PG: Yeah, the Phantasm movies. I always remember them; I was very much a fan of the Phantasm movies. I saw the first one when I was a kid, when it came out, and I really liked the sensibility of them, the mixture of pop genres, the horror and sci-fi thing, and the humor. I’ve always liked them. Bubba Ho-Tep kind of particularly put me over the top. I really, really liked that movie a lot! So that was the one that made me want to work with him, more than anything.
LYT: Even though it’s early in the year yet, I think it’s safe to say this is probably one of the most original movies that we’ll see all year. Did that make it difficult to get made, the fact that it wasn’t really like anything that you could pitch, except maybe Naked Lunch?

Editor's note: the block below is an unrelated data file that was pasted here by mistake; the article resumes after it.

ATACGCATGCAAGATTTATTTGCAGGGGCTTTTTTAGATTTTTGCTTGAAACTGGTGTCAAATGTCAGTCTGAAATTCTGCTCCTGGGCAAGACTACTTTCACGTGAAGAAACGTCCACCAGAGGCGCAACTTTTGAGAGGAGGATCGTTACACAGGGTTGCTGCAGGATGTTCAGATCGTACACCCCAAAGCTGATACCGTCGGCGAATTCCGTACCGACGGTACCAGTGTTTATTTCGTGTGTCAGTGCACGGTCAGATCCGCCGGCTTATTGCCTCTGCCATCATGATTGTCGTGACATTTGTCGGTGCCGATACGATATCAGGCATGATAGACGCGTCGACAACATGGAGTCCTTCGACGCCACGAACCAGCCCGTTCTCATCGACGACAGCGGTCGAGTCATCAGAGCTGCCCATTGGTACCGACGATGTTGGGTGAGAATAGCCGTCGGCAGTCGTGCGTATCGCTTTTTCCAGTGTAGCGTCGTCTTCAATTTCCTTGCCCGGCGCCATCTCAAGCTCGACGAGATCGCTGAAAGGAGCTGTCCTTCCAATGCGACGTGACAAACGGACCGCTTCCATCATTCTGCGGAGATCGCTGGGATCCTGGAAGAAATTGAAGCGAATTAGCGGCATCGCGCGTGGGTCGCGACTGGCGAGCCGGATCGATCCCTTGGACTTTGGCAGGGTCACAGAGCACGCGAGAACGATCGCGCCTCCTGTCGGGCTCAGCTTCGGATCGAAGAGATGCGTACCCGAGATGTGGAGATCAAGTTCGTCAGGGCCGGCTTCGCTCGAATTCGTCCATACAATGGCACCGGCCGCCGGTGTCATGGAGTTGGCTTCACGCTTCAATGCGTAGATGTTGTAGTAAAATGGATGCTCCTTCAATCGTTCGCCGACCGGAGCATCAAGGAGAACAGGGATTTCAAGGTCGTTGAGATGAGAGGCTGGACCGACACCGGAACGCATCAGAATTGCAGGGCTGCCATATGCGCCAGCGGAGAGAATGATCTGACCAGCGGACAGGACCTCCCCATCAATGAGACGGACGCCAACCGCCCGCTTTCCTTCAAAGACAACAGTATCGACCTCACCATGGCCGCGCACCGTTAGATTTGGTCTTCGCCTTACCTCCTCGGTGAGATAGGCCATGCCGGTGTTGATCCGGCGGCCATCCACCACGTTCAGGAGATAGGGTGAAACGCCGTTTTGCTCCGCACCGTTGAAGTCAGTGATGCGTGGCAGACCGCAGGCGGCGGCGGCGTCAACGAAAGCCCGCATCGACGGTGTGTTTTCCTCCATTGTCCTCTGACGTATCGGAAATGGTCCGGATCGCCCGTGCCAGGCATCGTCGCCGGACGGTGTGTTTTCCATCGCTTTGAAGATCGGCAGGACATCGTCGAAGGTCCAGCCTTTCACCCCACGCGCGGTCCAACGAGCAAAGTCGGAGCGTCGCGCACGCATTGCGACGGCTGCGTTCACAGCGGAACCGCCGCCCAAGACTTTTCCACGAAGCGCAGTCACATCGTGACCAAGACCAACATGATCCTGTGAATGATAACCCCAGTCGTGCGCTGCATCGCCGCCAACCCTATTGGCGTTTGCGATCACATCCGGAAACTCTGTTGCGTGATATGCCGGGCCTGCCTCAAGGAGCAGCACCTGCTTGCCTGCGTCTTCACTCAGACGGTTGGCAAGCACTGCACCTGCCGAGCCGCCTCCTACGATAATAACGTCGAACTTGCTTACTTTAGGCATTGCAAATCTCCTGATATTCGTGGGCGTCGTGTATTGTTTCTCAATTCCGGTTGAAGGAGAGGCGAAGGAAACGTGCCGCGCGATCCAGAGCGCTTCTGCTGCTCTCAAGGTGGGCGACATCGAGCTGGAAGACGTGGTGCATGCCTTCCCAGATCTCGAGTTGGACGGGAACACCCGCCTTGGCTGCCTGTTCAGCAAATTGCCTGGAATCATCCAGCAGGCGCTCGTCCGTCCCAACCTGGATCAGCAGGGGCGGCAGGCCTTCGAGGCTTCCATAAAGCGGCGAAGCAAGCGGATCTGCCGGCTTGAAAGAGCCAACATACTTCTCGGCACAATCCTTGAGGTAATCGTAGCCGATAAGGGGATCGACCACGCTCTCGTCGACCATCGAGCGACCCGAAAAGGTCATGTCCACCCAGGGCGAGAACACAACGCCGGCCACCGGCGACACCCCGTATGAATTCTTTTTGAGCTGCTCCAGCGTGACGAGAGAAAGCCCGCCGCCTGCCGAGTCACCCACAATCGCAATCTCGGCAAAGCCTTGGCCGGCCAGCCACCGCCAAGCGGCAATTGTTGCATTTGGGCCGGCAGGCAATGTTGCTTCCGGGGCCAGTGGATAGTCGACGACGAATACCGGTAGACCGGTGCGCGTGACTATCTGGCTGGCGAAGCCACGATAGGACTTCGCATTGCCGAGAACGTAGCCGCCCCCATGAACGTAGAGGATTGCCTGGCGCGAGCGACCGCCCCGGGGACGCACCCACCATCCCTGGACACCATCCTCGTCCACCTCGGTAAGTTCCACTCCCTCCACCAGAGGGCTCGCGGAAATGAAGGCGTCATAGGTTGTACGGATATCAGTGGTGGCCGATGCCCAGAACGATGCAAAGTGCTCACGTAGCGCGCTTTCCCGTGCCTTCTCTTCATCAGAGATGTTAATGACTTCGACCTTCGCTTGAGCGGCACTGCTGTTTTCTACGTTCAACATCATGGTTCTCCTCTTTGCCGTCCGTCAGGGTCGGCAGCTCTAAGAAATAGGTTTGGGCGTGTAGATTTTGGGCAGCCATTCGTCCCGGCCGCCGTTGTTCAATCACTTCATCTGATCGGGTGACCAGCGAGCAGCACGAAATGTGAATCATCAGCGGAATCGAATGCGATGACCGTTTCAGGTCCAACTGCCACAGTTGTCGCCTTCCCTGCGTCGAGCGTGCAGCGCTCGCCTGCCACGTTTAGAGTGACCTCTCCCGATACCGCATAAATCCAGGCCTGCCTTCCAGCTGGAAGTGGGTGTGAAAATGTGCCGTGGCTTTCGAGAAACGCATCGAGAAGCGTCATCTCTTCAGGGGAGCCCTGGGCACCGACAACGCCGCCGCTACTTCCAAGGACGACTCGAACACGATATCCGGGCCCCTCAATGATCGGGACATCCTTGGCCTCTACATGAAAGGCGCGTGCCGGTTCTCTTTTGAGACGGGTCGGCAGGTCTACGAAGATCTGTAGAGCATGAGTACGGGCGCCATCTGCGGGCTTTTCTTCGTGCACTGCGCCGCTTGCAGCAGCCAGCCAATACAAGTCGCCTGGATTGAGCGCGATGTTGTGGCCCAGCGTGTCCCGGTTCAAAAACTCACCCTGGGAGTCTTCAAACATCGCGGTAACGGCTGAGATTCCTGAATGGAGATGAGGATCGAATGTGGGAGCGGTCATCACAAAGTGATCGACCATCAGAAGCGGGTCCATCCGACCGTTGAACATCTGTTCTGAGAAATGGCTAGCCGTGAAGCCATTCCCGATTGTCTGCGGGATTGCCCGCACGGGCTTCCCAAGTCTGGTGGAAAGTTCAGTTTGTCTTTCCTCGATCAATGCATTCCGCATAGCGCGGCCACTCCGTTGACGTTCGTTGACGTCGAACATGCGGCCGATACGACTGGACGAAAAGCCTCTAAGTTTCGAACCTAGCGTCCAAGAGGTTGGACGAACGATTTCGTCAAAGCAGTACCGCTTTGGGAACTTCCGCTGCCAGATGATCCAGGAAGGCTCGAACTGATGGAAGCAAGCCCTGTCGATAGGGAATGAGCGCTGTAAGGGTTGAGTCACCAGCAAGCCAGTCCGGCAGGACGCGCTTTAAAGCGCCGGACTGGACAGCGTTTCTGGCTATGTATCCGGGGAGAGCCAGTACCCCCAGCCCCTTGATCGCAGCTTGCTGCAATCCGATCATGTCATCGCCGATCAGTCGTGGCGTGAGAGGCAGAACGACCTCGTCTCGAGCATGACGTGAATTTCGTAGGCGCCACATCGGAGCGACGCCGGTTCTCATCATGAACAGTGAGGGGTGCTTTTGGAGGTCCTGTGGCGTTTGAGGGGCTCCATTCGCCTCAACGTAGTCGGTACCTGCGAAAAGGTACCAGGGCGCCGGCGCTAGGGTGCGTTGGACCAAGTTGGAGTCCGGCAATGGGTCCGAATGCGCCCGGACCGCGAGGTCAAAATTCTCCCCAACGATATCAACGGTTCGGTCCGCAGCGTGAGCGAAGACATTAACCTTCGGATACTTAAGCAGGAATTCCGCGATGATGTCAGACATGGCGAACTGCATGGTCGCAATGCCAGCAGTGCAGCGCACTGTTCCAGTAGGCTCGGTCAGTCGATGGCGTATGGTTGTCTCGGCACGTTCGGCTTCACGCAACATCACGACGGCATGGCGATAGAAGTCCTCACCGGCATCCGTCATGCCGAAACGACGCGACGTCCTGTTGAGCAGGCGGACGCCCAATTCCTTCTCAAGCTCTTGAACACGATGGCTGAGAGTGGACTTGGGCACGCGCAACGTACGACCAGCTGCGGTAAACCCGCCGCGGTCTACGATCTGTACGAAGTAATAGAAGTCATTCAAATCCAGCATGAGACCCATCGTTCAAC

PG: Well, we did originally submit this to one studio; a woman I knew at one studio, and she loved it. She wrote us a four or five page letter back, a point by point list of everything that she loved about this movie. Then the last thing on the letter basically said “Because of everything I’ve just pointed out to you, there’s absolutely no way we’d ever make this movie. Every single thing I love about this movie is why it will never get made.” So that was pretty much a clear indication that no studio was ever going to make it! (laughs)
So we had to make it off the grid, completely. Don was going to make it the way he’s made things before, which is an insane, laborious, crazy way of doing things, but it’s how he’s done it before. So it was not going to be compromised in its originality; he was going to do it in the crazy way that he does it. If we had made it at a studio, it wouldn’t be original. We couldn’t have made it.